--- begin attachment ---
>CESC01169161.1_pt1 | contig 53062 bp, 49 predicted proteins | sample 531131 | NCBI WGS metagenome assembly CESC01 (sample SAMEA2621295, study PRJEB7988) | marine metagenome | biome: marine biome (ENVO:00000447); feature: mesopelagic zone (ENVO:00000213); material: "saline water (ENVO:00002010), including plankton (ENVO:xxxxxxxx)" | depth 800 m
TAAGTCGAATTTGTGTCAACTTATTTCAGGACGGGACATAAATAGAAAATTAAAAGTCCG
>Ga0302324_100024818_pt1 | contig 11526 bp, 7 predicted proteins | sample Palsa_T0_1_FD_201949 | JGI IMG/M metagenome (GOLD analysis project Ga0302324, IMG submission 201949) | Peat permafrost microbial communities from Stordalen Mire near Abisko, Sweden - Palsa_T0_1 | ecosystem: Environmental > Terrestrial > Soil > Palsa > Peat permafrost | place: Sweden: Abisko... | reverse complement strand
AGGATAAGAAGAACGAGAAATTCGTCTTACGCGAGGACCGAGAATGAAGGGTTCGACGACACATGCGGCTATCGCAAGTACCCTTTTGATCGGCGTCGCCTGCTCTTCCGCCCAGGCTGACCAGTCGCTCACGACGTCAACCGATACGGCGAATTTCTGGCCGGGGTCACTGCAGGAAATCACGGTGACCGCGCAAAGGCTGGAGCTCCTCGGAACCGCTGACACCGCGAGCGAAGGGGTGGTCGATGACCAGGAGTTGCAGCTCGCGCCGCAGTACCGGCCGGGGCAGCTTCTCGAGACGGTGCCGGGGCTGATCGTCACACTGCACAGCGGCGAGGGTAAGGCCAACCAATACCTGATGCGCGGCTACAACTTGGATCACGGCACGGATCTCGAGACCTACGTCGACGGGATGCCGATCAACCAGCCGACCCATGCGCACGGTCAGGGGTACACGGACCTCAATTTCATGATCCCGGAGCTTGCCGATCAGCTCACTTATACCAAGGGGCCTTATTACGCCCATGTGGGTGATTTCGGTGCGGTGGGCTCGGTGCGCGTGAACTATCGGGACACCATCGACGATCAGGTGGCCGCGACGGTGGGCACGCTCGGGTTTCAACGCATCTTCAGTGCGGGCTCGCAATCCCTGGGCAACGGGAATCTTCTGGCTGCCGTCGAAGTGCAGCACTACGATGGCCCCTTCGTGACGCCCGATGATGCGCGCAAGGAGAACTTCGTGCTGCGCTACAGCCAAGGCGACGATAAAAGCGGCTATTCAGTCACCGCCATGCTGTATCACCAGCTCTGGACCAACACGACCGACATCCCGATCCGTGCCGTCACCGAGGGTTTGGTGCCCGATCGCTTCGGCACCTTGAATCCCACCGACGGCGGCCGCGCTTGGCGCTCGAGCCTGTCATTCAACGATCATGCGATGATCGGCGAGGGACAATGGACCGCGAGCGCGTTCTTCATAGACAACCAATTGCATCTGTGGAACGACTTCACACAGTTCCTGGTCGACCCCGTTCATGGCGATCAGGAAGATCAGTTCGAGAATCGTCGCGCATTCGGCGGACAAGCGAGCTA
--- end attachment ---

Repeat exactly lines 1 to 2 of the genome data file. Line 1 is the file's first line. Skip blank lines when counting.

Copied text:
>CESC01169161.1_pt1 | contig 53062 bp, 49 predicted proteins | sample 531131 | NCBI WGS metagenome assembly CESC01 (sample SAMEA2621295, study PRJEB7988) | marine metagenome | biome: marine biome (ENVO:00000447); feature: mesopelagic zone (ENVO:00000213); material: "saline water (ENVO:00002010), including plankton (ENVO:xxxxxxxx)" | depth 800 m
TAAGTCGAATTTGTGTCAACTTATTTCAGGACGGGACATAAATAGAAAATTAAAAGTCCG